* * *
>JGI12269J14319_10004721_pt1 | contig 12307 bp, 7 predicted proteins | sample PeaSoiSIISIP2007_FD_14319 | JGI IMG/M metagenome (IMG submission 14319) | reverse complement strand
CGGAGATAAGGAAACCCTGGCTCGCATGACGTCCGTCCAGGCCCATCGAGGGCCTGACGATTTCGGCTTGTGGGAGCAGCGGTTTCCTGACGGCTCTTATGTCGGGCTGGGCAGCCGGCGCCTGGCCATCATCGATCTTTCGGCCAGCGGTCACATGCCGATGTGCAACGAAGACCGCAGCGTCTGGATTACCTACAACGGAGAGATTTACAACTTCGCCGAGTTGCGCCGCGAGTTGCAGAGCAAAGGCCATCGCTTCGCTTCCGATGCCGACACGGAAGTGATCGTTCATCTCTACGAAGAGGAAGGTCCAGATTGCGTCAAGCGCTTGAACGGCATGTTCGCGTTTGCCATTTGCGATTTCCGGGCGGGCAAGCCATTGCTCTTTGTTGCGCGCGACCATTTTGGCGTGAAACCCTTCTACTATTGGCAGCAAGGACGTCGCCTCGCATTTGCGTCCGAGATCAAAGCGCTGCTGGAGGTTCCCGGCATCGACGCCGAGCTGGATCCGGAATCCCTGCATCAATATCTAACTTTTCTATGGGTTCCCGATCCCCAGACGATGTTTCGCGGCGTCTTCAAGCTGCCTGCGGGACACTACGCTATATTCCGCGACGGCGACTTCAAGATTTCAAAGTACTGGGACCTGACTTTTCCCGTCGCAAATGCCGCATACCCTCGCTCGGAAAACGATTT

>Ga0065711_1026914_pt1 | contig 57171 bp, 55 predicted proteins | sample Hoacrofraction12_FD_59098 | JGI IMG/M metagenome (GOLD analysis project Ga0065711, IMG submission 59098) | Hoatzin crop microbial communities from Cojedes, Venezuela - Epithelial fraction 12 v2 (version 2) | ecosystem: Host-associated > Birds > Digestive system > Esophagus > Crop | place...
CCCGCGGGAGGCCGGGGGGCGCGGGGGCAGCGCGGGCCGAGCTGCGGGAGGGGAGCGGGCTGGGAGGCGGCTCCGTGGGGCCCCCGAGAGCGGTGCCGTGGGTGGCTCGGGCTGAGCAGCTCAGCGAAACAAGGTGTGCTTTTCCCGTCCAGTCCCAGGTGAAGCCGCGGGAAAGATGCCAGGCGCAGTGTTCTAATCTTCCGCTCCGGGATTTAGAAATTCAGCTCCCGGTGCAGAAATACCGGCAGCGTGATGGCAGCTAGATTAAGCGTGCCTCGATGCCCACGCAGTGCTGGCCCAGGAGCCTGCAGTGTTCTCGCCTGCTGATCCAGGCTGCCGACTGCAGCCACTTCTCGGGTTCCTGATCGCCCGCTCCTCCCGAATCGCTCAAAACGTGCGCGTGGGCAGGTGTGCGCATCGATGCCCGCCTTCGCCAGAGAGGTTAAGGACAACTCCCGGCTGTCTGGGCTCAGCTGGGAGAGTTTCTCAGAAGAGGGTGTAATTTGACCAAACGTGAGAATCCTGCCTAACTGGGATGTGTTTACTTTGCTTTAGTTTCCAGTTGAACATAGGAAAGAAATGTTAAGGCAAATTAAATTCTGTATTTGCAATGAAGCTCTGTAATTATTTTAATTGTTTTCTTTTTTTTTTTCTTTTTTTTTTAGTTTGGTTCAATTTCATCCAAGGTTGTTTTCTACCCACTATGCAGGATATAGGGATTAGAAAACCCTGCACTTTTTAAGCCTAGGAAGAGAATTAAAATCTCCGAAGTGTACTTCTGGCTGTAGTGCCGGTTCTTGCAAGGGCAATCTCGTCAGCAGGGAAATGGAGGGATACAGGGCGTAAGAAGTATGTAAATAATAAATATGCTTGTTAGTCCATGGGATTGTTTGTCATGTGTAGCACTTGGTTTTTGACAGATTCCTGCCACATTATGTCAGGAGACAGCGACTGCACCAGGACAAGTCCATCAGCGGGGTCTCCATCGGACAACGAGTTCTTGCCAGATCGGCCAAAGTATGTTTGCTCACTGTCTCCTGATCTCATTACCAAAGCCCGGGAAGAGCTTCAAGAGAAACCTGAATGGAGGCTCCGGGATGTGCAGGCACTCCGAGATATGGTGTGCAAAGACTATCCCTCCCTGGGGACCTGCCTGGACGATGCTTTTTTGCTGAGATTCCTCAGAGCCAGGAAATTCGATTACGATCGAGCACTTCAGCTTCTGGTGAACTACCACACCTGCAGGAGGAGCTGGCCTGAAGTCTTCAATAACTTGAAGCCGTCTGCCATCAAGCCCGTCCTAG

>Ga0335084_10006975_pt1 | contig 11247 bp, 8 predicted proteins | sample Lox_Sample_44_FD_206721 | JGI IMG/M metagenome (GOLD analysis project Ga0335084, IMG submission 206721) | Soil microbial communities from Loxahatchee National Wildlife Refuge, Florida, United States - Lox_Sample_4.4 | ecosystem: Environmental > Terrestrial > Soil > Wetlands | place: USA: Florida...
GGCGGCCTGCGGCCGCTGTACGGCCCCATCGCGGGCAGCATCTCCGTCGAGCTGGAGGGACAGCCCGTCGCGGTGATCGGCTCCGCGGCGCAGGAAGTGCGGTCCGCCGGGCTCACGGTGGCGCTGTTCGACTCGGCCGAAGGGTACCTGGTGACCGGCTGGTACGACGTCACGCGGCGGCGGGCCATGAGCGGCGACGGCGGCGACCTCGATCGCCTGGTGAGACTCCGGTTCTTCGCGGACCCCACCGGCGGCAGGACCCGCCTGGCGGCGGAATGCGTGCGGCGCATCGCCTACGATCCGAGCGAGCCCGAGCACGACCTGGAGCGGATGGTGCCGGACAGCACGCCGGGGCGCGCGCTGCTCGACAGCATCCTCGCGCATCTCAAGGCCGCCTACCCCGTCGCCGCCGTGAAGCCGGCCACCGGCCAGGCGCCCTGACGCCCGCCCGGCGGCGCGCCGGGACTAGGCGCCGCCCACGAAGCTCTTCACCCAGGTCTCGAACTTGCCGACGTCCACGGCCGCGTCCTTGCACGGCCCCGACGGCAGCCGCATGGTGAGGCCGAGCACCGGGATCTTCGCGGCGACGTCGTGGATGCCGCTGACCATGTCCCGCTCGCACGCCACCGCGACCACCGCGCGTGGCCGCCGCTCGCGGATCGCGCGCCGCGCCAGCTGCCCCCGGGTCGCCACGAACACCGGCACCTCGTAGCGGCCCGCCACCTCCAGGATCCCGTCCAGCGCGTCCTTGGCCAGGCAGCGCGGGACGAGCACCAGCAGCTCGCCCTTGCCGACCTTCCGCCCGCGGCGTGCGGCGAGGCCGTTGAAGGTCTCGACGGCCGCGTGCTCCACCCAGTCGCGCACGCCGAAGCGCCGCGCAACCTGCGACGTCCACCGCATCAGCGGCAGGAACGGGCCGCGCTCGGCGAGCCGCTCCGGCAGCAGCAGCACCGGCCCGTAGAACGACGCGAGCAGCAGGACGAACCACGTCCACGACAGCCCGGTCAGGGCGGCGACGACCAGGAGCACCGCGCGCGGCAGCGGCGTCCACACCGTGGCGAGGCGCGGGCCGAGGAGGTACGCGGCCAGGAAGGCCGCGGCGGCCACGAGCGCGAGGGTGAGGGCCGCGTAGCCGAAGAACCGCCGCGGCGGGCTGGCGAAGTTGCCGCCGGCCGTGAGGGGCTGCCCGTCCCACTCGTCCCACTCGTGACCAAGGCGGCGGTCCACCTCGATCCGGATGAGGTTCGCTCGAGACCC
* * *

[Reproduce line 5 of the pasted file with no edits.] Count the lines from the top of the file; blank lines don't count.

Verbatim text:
>Ga0335084_10006975_pt1 | contig 11247 bp, 8 predicted proteins | sample Lox_Sample_44_FD_206721 | JGI IMG/M metagenome (GOLD analysis project Ga0335084, IMG submission 206721) | Soil microbial communities from Loxahatchee National Wildlife Refuge, Florida, United States - Lox_Sample_4.4 | ecosystem: Environmental > Terrestrial > Soil > Wetlands | place: USA: Florida...